Each time I set up my table to tone paper for these Islamic design-based drawings, I tear down four pieces of paper; it's easier to work on a few at a time, always four different colors, as long as I've prepared the size for the color toning. Then I add the circles that are the basis for the painted designs. On one of the sheets of paper, I drew the wrong size rectangle, so I re-toned the paper; then while I was working, I somehow managed to splash color on part of the background and was unable to remove it. That is what happens when I don't pay attention. The second failure came from working with paint that was too opaque for the background's transparency; another instance of not focusing intently on the work I'm doing. But I'm happy with these two pieces. 

#21, detail

In all these drawings, the variations in surface quality are interesting to me. With #21, I wanted to emphasize the contrast of opaque and transparent paint by having a very glossy finish on the red shapes, so I painted a thin layer of the egg white medium, glair, onto them.

#22, egg tempera and graphite on hand toned paper, 15 x 15 in.

These attenuated shapes are somewhat strange to me, therefore intriguing. They seem to float above their ground or be embedded within it. 

#22, detail

The shadow of black lines around the forms add some volume to them. The change of surface appearance from painted and background colors are not as apparent in the photo as on the drawing itself; it is subtle, but there.

I have an odd rule for myself with these works: that I do them in groups of four, so perhaps with my next session of drawing, I'll do six in order to catch up.

August 24, 2013

A Box of Old Postcards

Postcards are souvenirs––remembrances––of places we've visited and things we've seen. Many years ago I bought a box of old postcards, other people's memories, from a yard sale, which now sits on a high shelf in a cupboard. After writing my recent blog post, "Old Things", about poking through antique shops, I remembered the postcards and took the box down to look at them. Flipping through the cards I remembered many favorites, because of color or image, and I thought about how they describe a culture. The preponderance of cards are American, and they tell of travel and the open road, a time when that was all new and fresh. I wish the cards were dated, and very few were actually mailed, but I associate them with the burgeoning car culture of the 1950s. Here are a group of motel and hotel cards, with one Greyhound bus terminal at the upper right. As always, you can click to see the images enlarged. I love the old printing techniques which led to wacky color, and the textured surfaces of some of the cards. The card at the lower right, from a motel near New Orleans is postmarked 1955, and the message says "I think the sun shines twenty times brighter here than at home". On Moore's Brick Cottages a note says "We sleeped here."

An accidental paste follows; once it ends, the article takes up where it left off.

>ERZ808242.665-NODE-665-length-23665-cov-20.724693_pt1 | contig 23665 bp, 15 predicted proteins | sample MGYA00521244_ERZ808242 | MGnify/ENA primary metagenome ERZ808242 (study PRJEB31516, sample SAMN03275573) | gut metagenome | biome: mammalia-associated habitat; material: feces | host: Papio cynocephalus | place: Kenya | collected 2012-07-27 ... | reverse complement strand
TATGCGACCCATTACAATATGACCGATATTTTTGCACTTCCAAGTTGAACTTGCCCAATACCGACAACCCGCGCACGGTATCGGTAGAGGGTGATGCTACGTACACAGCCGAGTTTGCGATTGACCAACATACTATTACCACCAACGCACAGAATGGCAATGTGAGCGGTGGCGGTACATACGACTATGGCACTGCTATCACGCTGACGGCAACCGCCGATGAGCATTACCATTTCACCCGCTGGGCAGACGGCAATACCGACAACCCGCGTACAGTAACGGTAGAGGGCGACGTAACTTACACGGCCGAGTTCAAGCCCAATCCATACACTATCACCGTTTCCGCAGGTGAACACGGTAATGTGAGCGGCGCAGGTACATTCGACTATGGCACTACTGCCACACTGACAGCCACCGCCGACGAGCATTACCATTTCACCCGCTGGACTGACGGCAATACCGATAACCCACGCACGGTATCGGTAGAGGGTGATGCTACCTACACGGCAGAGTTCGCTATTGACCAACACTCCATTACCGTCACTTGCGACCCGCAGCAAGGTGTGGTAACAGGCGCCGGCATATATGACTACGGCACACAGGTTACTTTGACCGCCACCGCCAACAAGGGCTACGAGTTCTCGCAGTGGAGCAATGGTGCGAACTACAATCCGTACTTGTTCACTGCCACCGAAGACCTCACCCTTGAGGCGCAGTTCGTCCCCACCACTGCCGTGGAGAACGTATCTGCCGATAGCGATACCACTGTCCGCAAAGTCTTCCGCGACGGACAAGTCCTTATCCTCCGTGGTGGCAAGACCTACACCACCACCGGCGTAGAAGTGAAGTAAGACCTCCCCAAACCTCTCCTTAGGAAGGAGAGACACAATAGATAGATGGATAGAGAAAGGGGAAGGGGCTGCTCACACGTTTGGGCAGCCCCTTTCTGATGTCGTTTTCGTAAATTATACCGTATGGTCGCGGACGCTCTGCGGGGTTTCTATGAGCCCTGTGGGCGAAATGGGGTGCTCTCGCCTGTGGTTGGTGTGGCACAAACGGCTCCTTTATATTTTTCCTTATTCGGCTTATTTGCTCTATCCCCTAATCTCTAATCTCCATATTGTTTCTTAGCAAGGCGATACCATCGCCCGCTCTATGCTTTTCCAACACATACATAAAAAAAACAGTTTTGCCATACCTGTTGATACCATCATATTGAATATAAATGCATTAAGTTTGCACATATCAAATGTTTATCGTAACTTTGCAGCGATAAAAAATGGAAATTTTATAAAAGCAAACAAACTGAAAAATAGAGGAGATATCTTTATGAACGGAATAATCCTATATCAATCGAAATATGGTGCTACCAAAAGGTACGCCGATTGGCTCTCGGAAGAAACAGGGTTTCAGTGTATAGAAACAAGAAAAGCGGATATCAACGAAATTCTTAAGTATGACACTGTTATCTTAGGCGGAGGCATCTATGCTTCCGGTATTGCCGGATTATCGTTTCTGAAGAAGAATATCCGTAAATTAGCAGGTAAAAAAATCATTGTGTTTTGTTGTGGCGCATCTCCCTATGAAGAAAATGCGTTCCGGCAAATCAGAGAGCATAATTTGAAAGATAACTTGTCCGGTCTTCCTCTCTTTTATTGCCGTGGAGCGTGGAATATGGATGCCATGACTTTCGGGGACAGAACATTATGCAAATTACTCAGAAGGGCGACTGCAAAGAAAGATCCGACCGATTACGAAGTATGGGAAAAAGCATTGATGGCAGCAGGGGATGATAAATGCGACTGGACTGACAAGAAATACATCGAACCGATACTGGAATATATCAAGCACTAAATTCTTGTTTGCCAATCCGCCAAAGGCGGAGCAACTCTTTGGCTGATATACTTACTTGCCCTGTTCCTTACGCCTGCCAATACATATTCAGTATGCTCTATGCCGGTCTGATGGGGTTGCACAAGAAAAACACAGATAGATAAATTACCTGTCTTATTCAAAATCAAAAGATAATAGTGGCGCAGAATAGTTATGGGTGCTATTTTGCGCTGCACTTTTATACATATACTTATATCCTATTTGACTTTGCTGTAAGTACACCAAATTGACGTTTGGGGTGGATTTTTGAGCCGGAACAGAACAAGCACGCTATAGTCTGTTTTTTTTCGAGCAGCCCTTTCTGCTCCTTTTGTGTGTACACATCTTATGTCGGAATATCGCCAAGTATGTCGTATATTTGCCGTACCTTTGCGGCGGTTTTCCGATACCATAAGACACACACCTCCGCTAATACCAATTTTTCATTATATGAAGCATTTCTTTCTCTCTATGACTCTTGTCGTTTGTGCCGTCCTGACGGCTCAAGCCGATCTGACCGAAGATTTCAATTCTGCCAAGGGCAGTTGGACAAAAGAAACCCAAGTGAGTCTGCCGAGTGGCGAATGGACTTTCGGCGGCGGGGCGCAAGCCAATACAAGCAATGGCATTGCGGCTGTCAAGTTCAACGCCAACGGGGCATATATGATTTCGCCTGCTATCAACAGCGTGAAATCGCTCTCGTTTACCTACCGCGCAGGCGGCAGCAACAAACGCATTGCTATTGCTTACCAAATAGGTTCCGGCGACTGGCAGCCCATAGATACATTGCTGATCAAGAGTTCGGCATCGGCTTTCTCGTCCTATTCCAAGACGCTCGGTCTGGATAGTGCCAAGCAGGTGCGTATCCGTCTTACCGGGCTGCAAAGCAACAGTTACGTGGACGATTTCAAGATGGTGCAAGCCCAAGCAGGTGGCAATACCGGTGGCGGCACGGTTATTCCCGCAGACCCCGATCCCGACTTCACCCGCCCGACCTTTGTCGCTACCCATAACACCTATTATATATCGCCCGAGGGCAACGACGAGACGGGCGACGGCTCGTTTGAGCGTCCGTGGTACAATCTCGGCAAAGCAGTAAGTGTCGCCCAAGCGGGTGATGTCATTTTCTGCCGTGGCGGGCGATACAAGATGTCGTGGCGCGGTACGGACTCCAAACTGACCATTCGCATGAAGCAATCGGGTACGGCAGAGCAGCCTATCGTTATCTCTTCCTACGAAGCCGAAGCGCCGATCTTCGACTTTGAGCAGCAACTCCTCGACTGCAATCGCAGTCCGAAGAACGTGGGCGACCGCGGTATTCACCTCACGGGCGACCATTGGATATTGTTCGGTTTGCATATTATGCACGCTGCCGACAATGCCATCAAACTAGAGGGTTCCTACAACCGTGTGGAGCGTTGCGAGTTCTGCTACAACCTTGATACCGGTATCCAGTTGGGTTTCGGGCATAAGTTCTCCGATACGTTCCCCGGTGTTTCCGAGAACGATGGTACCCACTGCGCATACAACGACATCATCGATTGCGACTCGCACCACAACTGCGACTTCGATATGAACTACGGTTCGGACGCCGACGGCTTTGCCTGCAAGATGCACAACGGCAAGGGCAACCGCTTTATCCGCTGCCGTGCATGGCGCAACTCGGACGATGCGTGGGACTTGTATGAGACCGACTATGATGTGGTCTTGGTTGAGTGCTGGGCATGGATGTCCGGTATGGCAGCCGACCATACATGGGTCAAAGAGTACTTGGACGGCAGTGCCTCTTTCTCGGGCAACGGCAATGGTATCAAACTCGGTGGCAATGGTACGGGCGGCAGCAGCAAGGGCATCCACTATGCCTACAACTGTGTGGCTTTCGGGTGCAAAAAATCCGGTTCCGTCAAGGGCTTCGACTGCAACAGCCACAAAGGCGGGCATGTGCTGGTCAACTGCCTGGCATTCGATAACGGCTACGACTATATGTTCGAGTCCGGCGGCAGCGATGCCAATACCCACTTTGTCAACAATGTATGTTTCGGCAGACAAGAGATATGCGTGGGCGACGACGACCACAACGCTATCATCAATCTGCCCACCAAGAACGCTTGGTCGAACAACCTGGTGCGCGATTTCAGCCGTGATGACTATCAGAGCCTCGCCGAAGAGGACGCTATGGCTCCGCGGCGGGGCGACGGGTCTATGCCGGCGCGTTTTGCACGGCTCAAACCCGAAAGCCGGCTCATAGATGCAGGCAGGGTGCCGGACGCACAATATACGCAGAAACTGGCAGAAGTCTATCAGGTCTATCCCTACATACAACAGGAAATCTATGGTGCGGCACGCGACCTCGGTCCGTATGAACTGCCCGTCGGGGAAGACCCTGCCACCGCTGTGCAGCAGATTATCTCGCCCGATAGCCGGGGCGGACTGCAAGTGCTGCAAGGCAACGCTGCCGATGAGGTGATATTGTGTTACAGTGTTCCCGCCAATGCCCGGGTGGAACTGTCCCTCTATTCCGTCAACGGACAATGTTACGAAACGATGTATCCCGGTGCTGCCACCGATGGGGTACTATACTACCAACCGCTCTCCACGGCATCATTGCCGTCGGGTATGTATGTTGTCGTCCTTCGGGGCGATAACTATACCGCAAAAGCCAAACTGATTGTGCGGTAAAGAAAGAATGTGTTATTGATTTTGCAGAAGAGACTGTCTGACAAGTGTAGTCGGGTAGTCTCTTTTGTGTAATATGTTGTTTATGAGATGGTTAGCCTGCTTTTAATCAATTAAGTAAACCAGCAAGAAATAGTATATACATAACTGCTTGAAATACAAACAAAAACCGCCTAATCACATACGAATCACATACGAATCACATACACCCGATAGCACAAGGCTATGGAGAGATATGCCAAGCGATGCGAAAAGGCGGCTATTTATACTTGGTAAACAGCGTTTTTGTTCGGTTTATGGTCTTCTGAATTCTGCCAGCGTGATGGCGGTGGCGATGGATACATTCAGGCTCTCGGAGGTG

There are automobiles pictured in many of the cards, of different vintages, the oldest being the car driving through the giant sequoia in the Mariposa Grove of Yosemite National Park. The interstate highways were begun in the 1950s when automobile travel became part of American "freedom". 

Looking at the color on some of the postcards makes me regret the perfect quality of modern printing processes. We no longer see brilliant red splashed in an unreal way on cactus plants, purple on Spanish moss, and all manner of colors on beach goers and Notre Dame cathedral.

I have several postcard books, with multiple views, generally in an accordion style booklet. The book at the lower left is a regular booklet, bound with staples, of the "treasure state" of Montana. Printed on smooth paper, the color is super saturated and unreal, so very much fun to look through. Above it is the Grand Tetons, and to the right the Hoover Dam, neither as amusing as the Montana booklet. The booklet at top of the Mariposa Grove seems of an even earlier vintage, printed as it is on textured paper.

My favorite small group of cards from one place are those from the basilica of Saint Anne de Beaupré in Quebec, Canada. It is a pilgrimage site and the cards show supplicants on the stairs and the pillars of crutches left behind. The bottom card, intensely colored, shows the relic of Saint Anne, the patron saint of Quebec. I doubt contemporary cards could have near the charm of these.